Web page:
These verses illustrate that weaning often occurred between 2-4 years old. The process could take months as mothers gradually introduced supplemental foods before fully weaning their toddler. Difficulties with weaning were not uncommon as some children strongly resisted giving up nursing.

But most viewed weaning as an essential development that children must go through as they grew into greater independence and capability.

The Cultural Context of Weaning in Ancient Israel

Typical Age of Weaning in Ancient Israel

In ancient Israelite culture, children were typically weaned between the ages of 2 and 4 years old. This weaning age was later than in some other ancient cultures, but fit with the natural weaning age for humans.

Extended breastfeeding provided important antibodies and nutrition to Israelite children in a time before modern medicine and varied food sources.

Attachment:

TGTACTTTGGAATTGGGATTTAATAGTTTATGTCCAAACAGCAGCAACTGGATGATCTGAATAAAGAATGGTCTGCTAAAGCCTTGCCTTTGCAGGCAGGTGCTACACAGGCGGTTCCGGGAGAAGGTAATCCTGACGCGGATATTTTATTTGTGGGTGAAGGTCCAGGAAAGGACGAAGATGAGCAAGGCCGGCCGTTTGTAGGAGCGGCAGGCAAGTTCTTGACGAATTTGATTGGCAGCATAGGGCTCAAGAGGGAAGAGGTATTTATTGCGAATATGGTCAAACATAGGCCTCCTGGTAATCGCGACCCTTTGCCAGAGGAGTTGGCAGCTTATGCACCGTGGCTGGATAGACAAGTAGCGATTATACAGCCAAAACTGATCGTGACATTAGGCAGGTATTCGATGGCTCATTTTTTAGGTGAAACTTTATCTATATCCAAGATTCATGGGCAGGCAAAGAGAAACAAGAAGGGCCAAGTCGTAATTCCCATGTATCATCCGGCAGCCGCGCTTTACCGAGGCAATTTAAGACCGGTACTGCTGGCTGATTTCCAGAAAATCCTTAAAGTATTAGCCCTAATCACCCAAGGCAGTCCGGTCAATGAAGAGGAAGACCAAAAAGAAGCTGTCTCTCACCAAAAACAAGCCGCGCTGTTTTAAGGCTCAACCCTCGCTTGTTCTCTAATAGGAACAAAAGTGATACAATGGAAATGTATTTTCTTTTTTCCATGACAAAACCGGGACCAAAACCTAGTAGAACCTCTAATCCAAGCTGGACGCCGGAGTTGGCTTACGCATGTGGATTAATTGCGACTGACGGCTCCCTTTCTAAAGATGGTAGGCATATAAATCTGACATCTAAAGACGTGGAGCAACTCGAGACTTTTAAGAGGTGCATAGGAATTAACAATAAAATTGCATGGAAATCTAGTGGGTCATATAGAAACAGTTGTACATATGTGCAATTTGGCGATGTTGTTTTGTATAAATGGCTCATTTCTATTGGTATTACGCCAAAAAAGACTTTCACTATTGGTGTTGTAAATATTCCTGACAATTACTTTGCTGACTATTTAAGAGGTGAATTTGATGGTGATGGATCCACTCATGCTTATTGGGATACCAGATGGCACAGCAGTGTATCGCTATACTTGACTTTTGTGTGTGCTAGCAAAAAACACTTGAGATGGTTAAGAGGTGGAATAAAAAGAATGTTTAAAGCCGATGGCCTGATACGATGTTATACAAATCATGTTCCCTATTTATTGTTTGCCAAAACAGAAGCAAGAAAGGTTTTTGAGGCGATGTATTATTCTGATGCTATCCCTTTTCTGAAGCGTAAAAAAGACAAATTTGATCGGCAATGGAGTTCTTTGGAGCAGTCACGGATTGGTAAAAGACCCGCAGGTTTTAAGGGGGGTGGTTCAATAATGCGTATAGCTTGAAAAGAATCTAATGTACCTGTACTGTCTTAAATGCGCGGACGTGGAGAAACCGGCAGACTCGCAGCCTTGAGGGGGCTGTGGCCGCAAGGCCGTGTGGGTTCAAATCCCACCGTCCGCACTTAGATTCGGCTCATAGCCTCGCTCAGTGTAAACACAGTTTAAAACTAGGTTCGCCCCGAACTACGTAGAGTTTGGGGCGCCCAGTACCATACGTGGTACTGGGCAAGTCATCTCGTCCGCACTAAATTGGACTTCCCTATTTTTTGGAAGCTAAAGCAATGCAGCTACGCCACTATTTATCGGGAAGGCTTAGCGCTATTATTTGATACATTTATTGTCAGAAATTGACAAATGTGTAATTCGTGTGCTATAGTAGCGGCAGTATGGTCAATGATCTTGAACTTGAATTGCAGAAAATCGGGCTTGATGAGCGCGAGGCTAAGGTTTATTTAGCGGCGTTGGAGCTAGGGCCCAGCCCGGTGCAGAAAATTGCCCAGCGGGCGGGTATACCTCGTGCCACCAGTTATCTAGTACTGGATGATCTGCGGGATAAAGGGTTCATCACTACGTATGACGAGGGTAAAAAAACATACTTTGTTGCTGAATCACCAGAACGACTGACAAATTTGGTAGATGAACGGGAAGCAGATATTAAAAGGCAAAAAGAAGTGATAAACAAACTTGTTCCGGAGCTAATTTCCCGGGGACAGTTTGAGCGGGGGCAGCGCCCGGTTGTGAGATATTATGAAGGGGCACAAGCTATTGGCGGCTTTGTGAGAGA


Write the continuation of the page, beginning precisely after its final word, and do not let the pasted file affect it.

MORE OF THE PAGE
According to evidence from skeletal remains and depictions in art, many ancient Egyptian children were weaned earlier, between 6 months and 2 years old. This may have been due to the common practice of sending children to wet nurses.

In ancient Mesopotamia, writings suggest children were weaned between 3 and 4 years old, similar to the Israelites.

By studying references to weaning in the Bible, scholars estimate Israelite children were weaned around their third birthday. For example, the prophet Samuel was likely around 3 when he was weaned (1 Samuel 1:22-24).

This older weaning age allowed Israelite mothers to nurse their children longer and provide important antibodies found in breastmilk in that age before vaccines and antibiotics.

Weaning Celebrations and Rituals

When a child was weaned in ancient Israel, it was a joyous milestone marked by a feast and celebration. Given the older weaning age, the child was mature enough to eat solid foods and leave behind the special closeness of nursing.

The Bible mentions weaning feasts such as the one when Isaac was weaned (Genesis 21:8). Scholars believe these celebrations included festive meals and music. Family and friends would gather to mark the child’s step toward independence.